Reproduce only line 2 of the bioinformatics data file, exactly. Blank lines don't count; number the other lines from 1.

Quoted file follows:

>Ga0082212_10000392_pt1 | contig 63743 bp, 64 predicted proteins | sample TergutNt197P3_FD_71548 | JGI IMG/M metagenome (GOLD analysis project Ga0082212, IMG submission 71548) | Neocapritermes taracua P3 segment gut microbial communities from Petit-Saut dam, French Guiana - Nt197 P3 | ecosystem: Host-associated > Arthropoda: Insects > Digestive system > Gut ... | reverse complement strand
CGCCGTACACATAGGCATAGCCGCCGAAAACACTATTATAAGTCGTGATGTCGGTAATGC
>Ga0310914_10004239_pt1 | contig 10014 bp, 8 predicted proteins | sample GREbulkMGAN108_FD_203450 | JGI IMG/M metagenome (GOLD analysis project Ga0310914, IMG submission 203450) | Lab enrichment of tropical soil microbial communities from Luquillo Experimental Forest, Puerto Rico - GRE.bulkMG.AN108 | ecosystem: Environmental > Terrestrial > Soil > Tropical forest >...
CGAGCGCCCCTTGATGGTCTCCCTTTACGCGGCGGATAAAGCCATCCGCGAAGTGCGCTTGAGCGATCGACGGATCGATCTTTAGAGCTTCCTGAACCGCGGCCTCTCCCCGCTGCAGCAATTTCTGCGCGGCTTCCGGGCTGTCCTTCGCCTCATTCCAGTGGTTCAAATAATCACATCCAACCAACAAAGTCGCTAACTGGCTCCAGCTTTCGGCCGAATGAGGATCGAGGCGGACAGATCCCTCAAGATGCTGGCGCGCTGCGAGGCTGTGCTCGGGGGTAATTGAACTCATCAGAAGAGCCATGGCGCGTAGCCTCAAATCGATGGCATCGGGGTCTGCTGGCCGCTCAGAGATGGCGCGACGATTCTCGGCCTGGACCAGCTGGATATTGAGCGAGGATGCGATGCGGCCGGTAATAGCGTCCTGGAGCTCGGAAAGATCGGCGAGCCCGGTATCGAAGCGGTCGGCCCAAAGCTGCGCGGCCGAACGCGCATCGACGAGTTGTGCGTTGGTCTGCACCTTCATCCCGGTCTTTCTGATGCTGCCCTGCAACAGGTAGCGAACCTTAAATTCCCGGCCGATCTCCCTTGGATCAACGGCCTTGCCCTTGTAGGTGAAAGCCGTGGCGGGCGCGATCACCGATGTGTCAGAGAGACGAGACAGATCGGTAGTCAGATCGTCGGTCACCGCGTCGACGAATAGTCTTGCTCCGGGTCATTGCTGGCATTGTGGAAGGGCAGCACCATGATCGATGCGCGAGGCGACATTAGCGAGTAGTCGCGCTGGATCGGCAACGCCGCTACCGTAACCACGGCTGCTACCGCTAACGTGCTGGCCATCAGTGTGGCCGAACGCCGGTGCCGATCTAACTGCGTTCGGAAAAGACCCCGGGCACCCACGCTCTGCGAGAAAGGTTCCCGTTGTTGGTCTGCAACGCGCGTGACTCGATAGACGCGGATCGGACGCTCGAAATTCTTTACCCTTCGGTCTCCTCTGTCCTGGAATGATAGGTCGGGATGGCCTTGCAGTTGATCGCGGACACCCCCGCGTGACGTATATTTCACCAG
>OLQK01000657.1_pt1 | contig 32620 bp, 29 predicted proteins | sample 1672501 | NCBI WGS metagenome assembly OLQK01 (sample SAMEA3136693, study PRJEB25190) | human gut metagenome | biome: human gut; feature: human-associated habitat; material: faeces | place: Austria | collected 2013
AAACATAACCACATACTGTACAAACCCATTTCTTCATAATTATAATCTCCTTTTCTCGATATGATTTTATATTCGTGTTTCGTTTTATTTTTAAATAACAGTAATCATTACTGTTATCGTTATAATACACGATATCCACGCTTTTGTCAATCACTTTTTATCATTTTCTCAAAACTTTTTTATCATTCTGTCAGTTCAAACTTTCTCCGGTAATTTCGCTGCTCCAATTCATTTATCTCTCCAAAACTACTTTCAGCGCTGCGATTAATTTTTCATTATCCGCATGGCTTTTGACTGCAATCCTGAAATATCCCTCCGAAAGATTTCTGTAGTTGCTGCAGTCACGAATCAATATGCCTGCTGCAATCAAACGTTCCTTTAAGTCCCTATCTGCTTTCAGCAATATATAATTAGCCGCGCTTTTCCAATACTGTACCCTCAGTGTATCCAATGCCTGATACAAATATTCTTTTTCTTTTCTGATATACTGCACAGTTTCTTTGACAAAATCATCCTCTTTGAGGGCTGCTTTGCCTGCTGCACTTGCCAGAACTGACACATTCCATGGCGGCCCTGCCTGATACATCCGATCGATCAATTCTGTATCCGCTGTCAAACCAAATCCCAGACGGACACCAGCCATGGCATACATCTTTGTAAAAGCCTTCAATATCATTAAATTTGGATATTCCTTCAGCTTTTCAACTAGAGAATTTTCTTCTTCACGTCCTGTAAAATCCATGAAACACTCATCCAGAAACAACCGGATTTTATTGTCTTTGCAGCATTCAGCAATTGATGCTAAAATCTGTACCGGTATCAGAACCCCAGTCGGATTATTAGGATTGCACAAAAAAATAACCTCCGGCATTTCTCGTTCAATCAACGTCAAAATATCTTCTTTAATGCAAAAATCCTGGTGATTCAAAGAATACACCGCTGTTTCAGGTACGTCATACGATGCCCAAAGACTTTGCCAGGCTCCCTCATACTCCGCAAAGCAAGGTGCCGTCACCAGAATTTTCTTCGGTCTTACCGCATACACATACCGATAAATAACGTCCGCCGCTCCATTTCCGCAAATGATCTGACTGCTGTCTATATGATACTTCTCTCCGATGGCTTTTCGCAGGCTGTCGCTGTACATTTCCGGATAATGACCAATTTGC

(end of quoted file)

CGCCGTACACATAGGCATAGCCGCCGAAAACACTATTATAAGTCGTGATGTCGGTAATGC